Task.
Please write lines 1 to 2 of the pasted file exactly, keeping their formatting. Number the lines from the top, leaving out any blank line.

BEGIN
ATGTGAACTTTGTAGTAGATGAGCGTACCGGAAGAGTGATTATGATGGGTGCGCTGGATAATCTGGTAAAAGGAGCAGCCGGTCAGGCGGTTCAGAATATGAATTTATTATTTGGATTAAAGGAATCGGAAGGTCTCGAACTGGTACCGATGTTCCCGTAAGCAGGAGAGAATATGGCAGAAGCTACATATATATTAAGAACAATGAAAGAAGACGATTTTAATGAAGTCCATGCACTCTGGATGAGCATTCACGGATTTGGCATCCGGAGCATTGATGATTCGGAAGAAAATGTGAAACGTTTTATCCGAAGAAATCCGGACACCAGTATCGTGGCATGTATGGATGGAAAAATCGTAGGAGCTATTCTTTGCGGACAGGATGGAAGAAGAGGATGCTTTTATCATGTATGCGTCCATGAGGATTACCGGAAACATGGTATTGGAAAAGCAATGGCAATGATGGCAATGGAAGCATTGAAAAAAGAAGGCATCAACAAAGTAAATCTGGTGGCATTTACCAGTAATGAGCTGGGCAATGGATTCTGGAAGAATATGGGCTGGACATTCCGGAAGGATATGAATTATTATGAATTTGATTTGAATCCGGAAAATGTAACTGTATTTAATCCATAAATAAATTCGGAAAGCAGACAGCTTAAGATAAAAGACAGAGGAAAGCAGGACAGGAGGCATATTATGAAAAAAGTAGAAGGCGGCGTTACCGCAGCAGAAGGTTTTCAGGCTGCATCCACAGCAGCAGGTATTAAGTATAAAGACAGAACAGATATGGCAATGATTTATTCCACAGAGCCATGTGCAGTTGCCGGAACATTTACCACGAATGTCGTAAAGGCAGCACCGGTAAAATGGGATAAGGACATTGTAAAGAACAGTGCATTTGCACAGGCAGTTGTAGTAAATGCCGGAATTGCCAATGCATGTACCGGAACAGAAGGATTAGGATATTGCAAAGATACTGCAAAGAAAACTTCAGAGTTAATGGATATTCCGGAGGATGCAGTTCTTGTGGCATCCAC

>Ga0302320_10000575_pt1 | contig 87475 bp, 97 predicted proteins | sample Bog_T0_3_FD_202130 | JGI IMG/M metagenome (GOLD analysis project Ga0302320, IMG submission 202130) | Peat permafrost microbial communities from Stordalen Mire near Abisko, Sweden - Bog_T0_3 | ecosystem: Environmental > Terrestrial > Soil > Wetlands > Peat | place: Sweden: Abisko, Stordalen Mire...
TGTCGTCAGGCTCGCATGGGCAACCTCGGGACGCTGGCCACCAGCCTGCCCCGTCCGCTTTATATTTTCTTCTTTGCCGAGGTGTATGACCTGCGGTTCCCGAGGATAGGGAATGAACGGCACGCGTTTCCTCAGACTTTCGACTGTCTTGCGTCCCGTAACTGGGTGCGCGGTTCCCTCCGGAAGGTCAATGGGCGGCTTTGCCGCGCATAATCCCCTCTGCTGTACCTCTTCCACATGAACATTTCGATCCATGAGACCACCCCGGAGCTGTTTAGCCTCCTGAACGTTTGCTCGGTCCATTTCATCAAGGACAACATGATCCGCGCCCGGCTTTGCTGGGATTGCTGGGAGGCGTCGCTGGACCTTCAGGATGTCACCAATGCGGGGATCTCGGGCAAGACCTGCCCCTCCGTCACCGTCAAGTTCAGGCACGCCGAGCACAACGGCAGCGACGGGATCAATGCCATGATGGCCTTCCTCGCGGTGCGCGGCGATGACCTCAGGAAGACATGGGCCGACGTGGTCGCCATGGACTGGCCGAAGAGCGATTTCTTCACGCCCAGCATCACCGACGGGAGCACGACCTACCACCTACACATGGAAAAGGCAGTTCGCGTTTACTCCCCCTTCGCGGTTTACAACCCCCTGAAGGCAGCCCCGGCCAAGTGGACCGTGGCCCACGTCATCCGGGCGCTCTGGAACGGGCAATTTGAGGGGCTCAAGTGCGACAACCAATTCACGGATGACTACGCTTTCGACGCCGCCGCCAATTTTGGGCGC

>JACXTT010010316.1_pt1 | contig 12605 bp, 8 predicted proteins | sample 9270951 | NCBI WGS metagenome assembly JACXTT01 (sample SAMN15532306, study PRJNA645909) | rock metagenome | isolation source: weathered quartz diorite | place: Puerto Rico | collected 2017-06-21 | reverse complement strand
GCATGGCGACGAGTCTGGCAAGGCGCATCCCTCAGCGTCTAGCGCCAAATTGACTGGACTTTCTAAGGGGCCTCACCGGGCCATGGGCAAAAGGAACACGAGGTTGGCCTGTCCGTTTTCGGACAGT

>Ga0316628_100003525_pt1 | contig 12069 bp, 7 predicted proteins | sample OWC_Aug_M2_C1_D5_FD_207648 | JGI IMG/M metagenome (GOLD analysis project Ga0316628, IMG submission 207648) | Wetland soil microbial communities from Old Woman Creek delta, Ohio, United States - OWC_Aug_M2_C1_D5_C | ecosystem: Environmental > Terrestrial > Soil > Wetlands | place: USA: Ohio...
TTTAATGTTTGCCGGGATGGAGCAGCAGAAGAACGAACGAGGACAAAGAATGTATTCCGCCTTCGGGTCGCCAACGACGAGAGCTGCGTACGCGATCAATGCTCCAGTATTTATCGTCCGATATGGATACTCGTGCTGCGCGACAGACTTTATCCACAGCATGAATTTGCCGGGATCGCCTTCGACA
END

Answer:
ATGTGAACTTTGTAGTAGATGAGCGTACCGGAAGAGTGATTATGATGGGTGCGCTGGATAATCTGGTAAAAGGAGCAGCCGGTCAGGCGGTTCAGAATATGAATTTATTATTTGGATTAAAGGAATCGGAAGGTCTCGAACTGGTACCGATGTTCCCGTAAGCAGGAGAGAATATGGCAGAAGCTACATATATATTAAGAACAATGAAAGAAGACGATTTTAATGAAGTCCATGCACTCTGGATGAGCATTCACGGATTTGGCATCCGGAGCATTGATGATTCGGAAGAAAATGTGAAACGTTTTATCCGAAGAAATCCGGACACCAGTATCGTGGCATGTATGGATGGAAAAATCGTAGGAGCTATTCTTTGCGGACAGGATGGAAGAAGAGGATGCTTTTATCATGTATGCGTCCATGAGGATTACCGGAAACATGGTATTGGAAAAGCAATGGCAATGATGGCAATGGAAGCATTGAAAAAAGAAGGCATCAACAAAGTAAATCTGGTGGCATTTACCAGTAATGAGCTGGGCAATGGATTCTGGAAGAATATGGGCTGGACATTCCGGAAGGATATGAATTATTATGAATTTGATTTGAATCCGGAAAATGTAACTGTATTTAATCCATAAATAAATTCGGAAAGCAGACAGCTTAAGATAAAAGACAGAGGAAAGCAGGACAGGAGGCATATTATGAAAAAAGTAGAAGGCGGCGTTACCGCAGCAGAAGGTTTTCAGGCTGCATCCACAGCAGCAGGTATTAAGTATAAAGACAGAACAGATATGGCAATGATTTATTCCACAGAGCCATGTGCAGTTGCCGGAACATTTACCACGAATGTCGTAAAGGCAGCACCGGTAAAATGGGATAAGGACATTGTAAAGAACAGTGCATTTGCACAGGCAGTTGTAGTAAATGCCGGAATTGCCAATGCATGTACCGGAACAGAAGGATTAGGATATTGCAAAGATACTGCAAAGAAAACTTCAGAGTTAATGGATATTCCGGAGGATGCAGTTCTTGTGGCATCCAC

>Ga0302320_10000575_pt1 | contig 87475 bp, 97 predicted proteins | sample Bog_T0_3_FD_202130 | JGI IMG/M metagenome (GOLD analysis project Ga0302320, IMG submission 202130) | Peat permafrost microbial communities from Stordalen Mire near Abisko, Sweden - Bog_T0_3 | ecosystem: Environmental > Terrestrial > Soil > Wetlands > Peat | place: Sweden: Abisko, Stordalen Mire...